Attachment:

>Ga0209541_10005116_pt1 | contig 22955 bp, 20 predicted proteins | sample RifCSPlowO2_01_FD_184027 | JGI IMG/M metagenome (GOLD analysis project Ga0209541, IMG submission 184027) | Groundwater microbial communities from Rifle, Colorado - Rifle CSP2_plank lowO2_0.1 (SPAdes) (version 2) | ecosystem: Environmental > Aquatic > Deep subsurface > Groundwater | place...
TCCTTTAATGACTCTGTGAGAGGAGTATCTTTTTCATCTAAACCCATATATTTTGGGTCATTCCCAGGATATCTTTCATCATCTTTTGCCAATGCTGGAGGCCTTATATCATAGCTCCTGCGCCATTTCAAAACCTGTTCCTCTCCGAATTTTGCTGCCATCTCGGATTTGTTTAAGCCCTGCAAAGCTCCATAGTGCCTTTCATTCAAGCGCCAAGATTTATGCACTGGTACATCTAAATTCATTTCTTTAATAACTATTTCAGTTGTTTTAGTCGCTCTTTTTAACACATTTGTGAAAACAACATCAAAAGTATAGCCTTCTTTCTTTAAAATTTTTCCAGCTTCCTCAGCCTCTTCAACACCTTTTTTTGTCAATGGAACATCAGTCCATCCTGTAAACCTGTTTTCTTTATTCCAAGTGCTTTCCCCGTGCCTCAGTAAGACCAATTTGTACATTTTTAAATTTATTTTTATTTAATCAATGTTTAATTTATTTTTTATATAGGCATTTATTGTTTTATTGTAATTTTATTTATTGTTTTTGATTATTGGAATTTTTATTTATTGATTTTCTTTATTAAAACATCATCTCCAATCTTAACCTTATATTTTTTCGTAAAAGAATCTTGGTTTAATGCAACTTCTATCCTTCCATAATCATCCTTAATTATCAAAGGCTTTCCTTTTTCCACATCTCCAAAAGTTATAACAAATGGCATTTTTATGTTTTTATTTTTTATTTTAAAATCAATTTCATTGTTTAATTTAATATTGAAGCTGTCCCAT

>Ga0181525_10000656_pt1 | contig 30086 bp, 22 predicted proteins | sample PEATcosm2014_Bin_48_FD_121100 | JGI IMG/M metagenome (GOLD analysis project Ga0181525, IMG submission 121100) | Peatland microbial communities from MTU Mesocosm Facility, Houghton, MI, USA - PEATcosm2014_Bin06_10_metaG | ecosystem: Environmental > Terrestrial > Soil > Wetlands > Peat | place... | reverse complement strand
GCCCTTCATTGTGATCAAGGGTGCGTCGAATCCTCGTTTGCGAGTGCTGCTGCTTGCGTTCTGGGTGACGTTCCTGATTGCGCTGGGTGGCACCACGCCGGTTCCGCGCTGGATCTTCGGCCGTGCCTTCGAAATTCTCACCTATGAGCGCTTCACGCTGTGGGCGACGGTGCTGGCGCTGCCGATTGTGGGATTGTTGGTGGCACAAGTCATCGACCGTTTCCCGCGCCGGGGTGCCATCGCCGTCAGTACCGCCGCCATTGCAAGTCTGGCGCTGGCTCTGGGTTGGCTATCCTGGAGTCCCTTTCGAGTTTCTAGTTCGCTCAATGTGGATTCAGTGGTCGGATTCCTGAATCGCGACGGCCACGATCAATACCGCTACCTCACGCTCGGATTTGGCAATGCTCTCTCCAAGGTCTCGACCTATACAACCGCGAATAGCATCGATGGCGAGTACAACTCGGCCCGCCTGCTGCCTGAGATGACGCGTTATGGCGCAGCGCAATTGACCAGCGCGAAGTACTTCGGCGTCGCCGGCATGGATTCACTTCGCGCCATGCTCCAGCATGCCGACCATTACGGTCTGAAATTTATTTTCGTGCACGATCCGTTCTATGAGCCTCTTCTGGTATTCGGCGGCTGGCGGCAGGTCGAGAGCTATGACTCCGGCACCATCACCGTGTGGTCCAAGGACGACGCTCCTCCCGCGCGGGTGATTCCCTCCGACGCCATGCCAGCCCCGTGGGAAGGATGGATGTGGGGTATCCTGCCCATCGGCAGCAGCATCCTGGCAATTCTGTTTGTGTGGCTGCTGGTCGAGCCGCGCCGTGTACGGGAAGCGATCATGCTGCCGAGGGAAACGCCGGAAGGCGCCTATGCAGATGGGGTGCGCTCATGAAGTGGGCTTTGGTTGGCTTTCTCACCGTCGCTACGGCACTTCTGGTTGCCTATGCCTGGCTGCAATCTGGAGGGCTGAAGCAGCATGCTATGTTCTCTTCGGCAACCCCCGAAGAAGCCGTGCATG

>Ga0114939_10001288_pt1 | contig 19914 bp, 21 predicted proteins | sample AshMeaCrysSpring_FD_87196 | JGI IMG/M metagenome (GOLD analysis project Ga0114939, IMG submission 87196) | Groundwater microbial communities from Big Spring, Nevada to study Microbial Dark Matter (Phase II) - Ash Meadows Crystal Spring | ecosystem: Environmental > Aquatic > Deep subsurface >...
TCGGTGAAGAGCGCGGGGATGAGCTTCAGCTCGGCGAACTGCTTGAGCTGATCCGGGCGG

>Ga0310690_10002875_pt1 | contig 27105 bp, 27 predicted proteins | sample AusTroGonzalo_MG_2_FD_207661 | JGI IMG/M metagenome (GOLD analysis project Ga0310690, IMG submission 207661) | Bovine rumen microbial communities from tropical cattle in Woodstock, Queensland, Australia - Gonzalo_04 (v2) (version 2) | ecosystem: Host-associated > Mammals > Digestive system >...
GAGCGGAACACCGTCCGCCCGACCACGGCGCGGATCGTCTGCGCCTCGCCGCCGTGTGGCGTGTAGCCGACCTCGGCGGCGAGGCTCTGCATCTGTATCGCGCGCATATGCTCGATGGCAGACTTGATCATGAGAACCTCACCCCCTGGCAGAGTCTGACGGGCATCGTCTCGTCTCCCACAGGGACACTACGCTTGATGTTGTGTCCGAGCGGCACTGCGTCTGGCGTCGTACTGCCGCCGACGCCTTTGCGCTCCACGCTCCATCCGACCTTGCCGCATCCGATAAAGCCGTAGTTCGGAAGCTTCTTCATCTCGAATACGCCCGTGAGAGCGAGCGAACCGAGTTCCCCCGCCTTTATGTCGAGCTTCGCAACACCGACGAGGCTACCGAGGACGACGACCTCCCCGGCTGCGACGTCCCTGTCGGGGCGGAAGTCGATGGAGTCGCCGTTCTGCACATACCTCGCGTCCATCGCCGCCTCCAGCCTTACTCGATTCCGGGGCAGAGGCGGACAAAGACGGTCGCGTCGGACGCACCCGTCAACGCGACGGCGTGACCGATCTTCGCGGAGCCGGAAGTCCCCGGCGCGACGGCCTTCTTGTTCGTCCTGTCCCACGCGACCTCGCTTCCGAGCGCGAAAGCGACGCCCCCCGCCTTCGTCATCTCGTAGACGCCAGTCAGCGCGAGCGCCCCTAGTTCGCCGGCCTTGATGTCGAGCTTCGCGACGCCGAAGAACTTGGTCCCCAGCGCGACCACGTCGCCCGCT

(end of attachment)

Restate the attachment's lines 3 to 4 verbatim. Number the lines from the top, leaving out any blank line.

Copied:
>Ga0181525_10000656_pt1 | contig 30086 bp, 22 predicted proteins | sample PEATcosm2014_Bin_48_FD_121100 | JGI IMG/M metagenome (GOLD analysis project Ga0181525, IMG submission 121100) | Peatland microbial communities from MTU Mesocosm Facility, Houghton, MI, USA - PEATcosm2014_Bin06_10_metaG | ecosystem: Environmental > Terrestrial > Soil > Wetlands > Peat | place... | reverse complement strand
GCCCTTCATTGTGATCAAGGGTGCGTCGAATCCTCGTTTGCGAGTGCTGCTGCTTGCGTTCTGGGTGACGTTCCTGATTGCGCTGGGTGGCACCACGCCGGTTCCGCGCTGGATCTTCGGCCGTGCCTTCGAAATTCTCACCTATGAGCGCTTCACGCTGTGGGCGACGGTGCTGGCGCTGCCGATTGTGGGATTGTTGGTGGCACAAGTCATCGACCGTTTCCCGCGCCGGGGTGCCATCGCCGTCAGTACCGCCGCCATTGCAAGTCTGGCGCTGGCTCTGGGTTGGCTATCCTGGAGTCCCTTTCGAGTTTCTAGTTCGCTCAATGTGGATTCAGTGGTCGGATTCCTGAATCGCGACGGCCACGATCAATACCGCTACCTCACGCTCGGATTTGGCAATGCTCTCTCCAAGGTCTCGACCTATACAACCGCGAATAGCATCGATGGCGAGTACAACTCGGCCCGCCTGCTGCCTGAGATGACGCGTTATGGCGCAGCGCAATTGACCAGCGCGAAGTACTTCGGCGTCGCCGGCATGGATTCACTTCGCGCCATGCTCCAGCATGCCGACCATTACGGTCTGAAATTTATTTTCGTGCACGATCCGTTCTATGAGCCTCTTCTGGTATTCGGCGGCTGGCGGCAGGTCGAGAGCTATGACTCCGGCACCATCACCGTGTGGTCCAAGGACGACGCTCCTCCCGCGCGGGTGATTCCCTCCGACGCCATGCCAGCCCCGTGGGAAGGATGGATGTGGGGTATCCTGCCCATCGGCAGCAGCATCCTGGCAATTCTGTTTGTGTGGCTGCTGGTCGAGCCGCGCCGTGTACGGGAAGCGATCATGCTGCCGAGGGAAACGCCGGAAGGCGCCTATGCAGATGGGGTGCGCTCATGAAGTGGGCTTTGGTTGGCTTTCTCACCGTCGCTACGGCACTTCTGGTTGCCTATGCCTGGCTGCAATCTGGAGGGCTGAAGCAGCATGCTATGTTCTCTTCGGCAACCCCCGAAGAAGCCGTGCATG